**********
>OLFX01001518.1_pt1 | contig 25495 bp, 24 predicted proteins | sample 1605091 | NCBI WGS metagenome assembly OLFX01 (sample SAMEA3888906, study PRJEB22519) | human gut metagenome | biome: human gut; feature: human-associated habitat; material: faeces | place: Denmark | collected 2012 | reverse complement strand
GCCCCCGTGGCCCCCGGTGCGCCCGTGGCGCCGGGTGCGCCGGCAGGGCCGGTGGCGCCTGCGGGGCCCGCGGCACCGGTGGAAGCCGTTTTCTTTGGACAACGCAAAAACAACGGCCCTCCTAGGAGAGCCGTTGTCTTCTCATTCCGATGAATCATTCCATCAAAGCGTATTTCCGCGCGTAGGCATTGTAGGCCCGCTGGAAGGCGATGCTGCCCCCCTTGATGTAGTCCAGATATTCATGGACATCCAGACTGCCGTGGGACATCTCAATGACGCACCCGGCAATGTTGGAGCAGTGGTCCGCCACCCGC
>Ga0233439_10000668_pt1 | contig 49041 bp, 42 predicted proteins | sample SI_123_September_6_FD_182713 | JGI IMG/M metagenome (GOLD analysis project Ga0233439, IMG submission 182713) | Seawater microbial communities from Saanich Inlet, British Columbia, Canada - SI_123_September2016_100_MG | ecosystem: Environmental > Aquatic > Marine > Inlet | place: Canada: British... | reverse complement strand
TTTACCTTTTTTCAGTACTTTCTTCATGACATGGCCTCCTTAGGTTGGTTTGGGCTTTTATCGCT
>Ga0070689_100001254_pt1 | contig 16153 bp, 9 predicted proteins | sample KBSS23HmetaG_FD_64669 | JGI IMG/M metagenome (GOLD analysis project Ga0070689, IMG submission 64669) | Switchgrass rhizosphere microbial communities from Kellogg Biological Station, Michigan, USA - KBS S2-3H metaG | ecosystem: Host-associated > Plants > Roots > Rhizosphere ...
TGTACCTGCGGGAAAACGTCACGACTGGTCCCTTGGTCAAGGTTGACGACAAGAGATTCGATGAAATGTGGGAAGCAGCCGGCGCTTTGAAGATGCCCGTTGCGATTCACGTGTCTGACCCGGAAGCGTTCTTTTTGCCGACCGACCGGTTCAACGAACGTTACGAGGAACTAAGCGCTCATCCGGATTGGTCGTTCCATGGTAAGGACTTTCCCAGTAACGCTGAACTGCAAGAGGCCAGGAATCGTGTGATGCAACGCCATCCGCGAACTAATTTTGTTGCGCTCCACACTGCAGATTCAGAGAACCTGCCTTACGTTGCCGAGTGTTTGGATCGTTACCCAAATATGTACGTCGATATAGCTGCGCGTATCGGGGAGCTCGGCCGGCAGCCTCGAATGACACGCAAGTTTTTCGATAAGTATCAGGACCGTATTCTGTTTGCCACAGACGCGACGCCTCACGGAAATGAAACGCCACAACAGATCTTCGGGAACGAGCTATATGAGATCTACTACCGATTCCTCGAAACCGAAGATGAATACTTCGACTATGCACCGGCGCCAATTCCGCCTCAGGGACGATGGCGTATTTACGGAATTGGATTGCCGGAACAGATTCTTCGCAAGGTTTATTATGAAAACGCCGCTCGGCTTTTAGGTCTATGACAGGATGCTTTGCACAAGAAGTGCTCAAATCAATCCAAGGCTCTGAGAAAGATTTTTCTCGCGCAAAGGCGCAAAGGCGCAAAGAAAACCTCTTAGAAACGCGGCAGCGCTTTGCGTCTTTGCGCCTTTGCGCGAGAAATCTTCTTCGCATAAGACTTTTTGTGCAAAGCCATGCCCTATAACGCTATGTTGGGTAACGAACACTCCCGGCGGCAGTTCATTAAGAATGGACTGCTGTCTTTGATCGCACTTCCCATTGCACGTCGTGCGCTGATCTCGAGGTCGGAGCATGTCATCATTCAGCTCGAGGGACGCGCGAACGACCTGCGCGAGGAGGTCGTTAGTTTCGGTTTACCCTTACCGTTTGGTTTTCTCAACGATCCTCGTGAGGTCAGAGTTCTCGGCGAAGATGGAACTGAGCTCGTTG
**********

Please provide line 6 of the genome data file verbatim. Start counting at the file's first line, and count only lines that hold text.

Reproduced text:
TGTACCTGCGGGAAAACGTCACGACTGGTCCCTTGGTCAAGGTTGACGACAAGAGATTCGATGAAATGTGGGAAGCAGCCGGCGCTTTGAAGATGCCCGTTGCGATTCACGTGTCTGACCCGGAAGCGTTCTTTTTGCCGACCGACCGGTTCAACGAACGTTACGAGGAACTAAGCGCTCATCCGGATTGGTCGTTCCATGGTAAGGACTTTCCCAGTAACGCTGAACTGCAAGAGGCCAGGAATCGTGTGATGCAACGCCATCCGCGAACTAATTTTGTTGCGCTCCACACTGCAGATTCAGAGAACCTGCCTTACGTTGCCGAGTGTTTGGATCGTTACCCAAATATGTACGTCGATATAGCTGCGCGTATCGGGGAGCTCGGCCGGCAGCCTCGAATGACACGCAAGTTTTTCGATAAGTATCAGGACCGTATTCTGTTTGCCACAGACGCGACGCCTCACGGAAATGAAACGCCACAACAGATCTTCGGGAACGAGCTATATGAGATCTACTACCGATTCCTCGAAACCGAAGATGAATACTTCGACTATGCACCGGCGCCAATTCCGCCTCAGGGACGATGGCGTATTTACGGAATTGGATTGCCGGAACAGATTCTTCGCAAGGTTTATTATGAAAACGCCGCTCGGCTTTTAGGTCTATGACAGGATGCTTTGCACAAGAAGTGCTCAAATCAATCCAAGGCTCTGAGAAAGATTTTTCTCGCGCAAAGGCGCAAAGGCGCAAAGAAAACCTCTTAGAAACGCGGCAGCGCTTTGCGTCTTTGCGCCTTTGCGCGAGAAATCTTCTTCGCATAAGACTTTTTGTGCAAAGCCATGCCCTATAACGCTATGTTGGGTAACGAACACTCCCGGCGGCAGTTCATTAAGAATGGACTGCTGTCTTTGATCGCACTTCCCATTGCACGTCGTGCGCTGATCTCGAGGTCGGAGCATGTCATCATTCAGCTCGAGGGACGCGCGAACGACCTGCGCGAGGAGGTCGTTAGTTTCGGTTTACCCTTACCGTTTGGTTTTCTCAACGATCCTCGTGAGGTCAGAGTTCTCGGCGAAGATGGAACTGAGCTCGTTG